“I don’t think I could eat all that,” the elderly man at the next table says, chuckling, when my Choucroute garnie arrives. “I’m not sure I’ll be able to,” I lie. It’s very good: a mixture of knack sausages (smoked and country-style), thick, smoked bacon, and pork neck served on a huge mound of rich, delicately tangy sauerkraut, plus an unnecessary boiled potato (a third of which I leave, not wishing to appear greedy). A quarter-bottle jug of Riesling eases it down.
The afternoon and evening pass in a gentle blur. I stride around to the east and north of the cathedral, taking in Place Gutenberg — where a pair of handsome old restaurants, boasting neon signage for defunct breweries, overlook Gutenberg’s statue and Place Kleber, the city’s central square, where bicycles seem constantly on the verge of colliding with pedestrians.
The next morning, I head back to the cathedral through Petite France, perhaps the most chocolate-box part of this wonderfully preserved city.
A tour guide is entertaining his American guests with well-practiced jokes. He points to a tower on the Ponts Couverts, a bridge connecting three islands on the River Ill: “It was built in 1250.” Pause. “I can see you are disappointed madam, it is not old enough!” Laughter. “It was a jail for a special type of woman.” More laughter. “Witches!”
I’m going to the Musee de l’Oeuvre-Notre-Dame, in the shadow of the cathedral’s 465-feet-high spire, before my meeting. Inside, a boisterous group of small children is squatting in front of a 12th-century lintel decorated with animals, but I have the rest of the museum virtually to myself.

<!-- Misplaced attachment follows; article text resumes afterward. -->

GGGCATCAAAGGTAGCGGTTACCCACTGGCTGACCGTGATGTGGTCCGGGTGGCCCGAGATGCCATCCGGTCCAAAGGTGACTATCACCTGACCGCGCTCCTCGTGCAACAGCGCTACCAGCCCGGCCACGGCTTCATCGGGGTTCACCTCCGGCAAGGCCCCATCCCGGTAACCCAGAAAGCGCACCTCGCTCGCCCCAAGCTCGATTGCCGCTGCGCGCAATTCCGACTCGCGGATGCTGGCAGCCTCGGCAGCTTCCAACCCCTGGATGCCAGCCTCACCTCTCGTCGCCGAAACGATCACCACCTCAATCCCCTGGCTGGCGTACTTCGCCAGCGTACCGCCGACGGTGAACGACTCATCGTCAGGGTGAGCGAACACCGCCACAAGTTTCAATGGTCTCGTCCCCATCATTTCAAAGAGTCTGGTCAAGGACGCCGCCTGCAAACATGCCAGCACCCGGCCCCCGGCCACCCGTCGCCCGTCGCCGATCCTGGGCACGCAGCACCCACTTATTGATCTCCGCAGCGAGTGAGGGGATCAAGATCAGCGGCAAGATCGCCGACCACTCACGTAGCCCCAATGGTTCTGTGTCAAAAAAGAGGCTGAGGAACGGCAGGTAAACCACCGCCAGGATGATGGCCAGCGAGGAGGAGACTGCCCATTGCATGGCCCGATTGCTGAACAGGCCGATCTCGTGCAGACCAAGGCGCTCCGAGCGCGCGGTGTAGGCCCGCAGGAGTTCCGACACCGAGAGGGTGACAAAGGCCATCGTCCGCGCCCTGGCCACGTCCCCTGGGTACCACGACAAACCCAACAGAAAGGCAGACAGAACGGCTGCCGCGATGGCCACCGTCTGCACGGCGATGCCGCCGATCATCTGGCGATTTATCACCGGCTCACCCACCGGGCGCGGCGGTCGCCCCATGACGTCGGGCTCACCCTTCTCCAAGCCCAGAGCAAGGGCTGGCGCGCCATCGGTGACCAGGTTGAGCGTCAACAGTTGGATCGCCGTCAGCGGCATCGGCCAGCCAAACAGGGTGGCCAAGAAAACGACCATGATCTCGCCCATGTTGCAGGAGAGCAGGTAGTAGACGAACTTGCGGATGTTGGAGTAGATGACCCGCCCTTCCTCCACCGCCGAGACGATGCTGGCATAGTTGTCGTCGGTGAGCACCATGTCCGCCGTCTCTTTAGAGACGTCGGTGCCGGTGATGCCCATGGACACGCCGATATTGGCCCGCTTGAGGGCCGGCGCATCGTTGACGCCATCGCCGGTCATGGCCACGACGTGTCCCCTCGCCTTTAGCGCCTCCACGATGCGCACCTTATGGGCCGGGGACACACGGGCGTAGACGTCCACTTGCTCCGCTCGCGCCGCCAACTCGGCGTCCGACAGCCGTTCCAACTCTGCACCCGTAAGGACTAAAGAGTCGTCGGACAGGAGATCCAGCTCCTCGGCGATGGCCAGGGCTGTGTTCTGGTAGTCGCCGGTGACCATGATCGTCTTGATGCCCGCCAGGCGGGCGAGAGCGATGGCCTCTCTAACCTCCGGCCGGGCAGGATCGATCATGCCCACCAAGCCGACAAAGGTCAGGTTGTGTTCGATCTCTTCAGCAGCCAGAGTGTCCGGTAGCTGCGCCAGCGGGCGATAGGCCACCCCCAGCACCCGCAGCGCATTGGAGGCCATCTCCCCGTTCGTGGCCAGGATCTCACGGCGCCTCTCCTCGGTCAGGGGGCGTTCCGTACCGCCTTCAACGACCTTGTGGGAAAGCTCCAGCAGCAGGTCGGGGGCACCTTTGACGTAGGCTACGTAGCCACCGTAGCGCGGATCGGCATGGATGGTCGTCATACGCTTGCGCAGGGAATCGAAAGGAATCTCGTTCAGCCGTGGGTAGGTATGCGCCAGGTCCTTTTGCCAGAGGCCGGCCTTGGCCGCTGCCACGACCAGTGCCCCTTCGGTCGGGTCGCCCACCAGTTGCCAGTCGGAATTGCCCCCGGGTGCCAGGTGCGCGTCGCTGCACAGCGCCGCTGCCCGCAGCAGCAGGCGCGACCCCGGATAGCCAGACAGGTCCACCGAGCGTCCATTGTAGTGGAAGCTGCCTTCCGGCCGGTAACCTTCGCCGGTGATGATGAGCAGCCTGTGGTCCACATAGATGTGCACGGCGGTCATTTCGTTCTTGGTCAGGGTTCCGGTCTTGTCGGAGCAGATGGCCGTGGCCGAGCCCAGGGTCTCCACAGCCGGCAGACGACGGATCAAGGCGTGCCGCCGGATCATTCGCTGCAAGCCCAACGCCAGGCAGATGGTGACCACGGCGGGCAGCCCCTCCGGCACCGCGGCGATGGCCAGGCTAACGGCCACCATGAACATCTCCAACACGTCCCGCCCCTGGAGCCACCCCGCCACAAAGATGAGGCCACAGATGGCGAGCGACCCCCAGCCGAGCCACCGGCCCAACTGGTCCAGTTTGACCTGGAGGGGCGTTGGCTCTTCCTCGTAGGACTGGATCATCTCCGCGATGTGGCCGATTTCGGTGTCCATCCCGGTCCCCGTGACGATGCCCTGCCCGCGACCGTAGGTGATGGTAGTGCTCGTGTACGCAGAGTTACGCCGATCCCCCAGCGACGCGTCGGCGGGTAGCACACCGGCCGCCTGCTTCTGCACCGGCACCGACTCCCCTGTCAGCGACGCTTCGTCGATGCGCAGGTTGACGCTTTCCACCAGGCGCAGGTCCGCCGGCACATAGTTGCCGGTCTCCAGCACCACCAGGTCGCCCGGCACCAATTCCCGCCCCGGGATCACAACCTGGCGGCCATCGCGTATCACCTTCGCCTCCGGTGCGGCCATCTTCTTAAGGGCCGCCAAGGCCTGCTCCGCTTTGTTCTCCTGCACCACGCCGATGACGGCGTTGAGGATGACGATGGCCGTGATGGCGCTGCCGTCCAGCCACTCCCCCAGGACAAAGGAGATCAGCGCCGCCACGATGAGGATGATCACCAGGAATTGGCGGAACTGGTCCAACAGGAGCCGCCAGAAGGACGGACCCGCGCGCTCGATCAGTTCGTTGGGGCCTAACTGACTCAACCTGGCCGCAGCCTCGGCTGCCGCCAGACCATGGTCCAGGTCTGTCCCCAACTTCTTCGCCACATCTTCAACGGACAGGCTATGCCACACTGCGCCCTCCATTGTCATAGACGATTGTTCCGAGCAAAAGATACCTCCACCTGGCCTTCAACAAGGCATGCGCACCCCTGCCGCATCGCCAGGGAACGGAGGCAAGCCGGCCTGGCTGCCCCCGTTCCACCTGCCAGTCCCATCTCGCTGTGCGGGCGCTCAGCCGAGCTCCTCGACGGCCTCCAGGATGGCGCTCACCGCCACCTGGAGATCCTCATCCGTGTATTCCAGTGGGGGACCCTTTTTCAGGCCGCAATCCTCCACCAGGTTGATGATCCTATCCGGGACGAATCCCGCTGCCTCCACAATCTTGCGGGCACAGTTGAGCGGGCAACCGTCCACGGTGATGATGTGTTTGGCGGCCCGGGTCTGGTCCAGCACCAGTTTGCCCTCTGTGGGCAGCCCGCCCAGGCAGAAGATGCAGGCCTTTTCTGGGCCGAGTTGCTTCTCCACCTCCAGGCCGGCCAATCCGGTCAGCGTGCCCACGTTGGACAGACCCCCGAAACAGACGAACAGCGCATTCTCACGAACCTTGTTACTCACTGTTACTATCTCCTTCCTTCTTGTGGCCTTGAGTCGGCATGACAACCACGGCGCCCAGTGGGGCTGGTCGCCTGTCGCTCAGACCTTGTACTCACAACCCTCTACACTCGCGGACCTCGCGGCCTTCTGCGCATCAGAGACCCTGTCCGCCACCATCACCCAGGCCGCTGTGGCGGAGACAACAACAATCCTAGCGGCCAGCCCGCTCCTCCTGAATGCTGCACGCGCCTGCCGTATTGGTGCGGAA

There isn’t enough time to do it justice. There are too many marvelous stained-glass windows, statues, fragments of stonework, paintings and more besides. A 15th-century painting called “Les Amants Trepasses,” a grotesque depiction of deceased, partially decomposed lovers complete with a crotch-covering frog, sticks in the memory if only for its shock value.
I meet Sabine afterward, at the Fondation’s base behind the museum. It is an exciting time for the Fondation, she tells me; it has recently been added to the French national inventory of intangible cultural heritage with a view to applying for UNESCO “intangible heritage” status. That would really raise awareness of this remarkable cathedral workshop, the only one of its kind in France.
“The first mention of the Fondation is in the 1220s,” she says. “Despite the reformation, despite the French Revolution, despite the city’s changes in nationality, it has persisted since then.”
At the moment, she says, they’re restoring the southern facade of the cathedral’s transept, where original Romanesque work combines with 12th-century Gothic sculpture. She shows me a diagram detailing which parts are to be repaired. “These are the first Gothic sculptures in Strasbourg and they’re very, very good quality,” she says.
Fascinating stuff, but I have one more question as we finish up the tour in the top-floor workshop. Has she heard of Henri Giesner? “I don’t know about anyone of that name,” she says, before thinking. “I have a big book called Biographies Alsaciens; I will have a look for you.”
It’s a kind offer, but I’m not holding out much hope. Unlike Strasbourg’s historic charm, Henri Giesner — if he ever existed — appears to have been lost to the vagaries of time.
Place de la Cathedrale; 011-33-3-88-21-43-34; cathedrale-strasbourg.fr
Entrance to the main cathedral is free, although access to the crypt is unavailable; check the website for further details. Open from 9:30 to 11:15 a.m. and 2 to 5:45 p.m. A platform, located 332 steps up, offers sweeping views of the city and surrounding countryside. Admission (converted from euros): Adults, $6; children (5-18), $3. Free entry on the first Sunday of each month.
Musee de l'Oeuvre-Notre-Dame
3 Place du Chateau; 011-33-3-68-98-51-60; en.musees.strasbourg.eu
This is an essential accompaniment to the cathedral, offering centuries of priceless art and decoration from Strasbourg and Alsace. Admission (converted from euros): Adults (18), $8; children, free.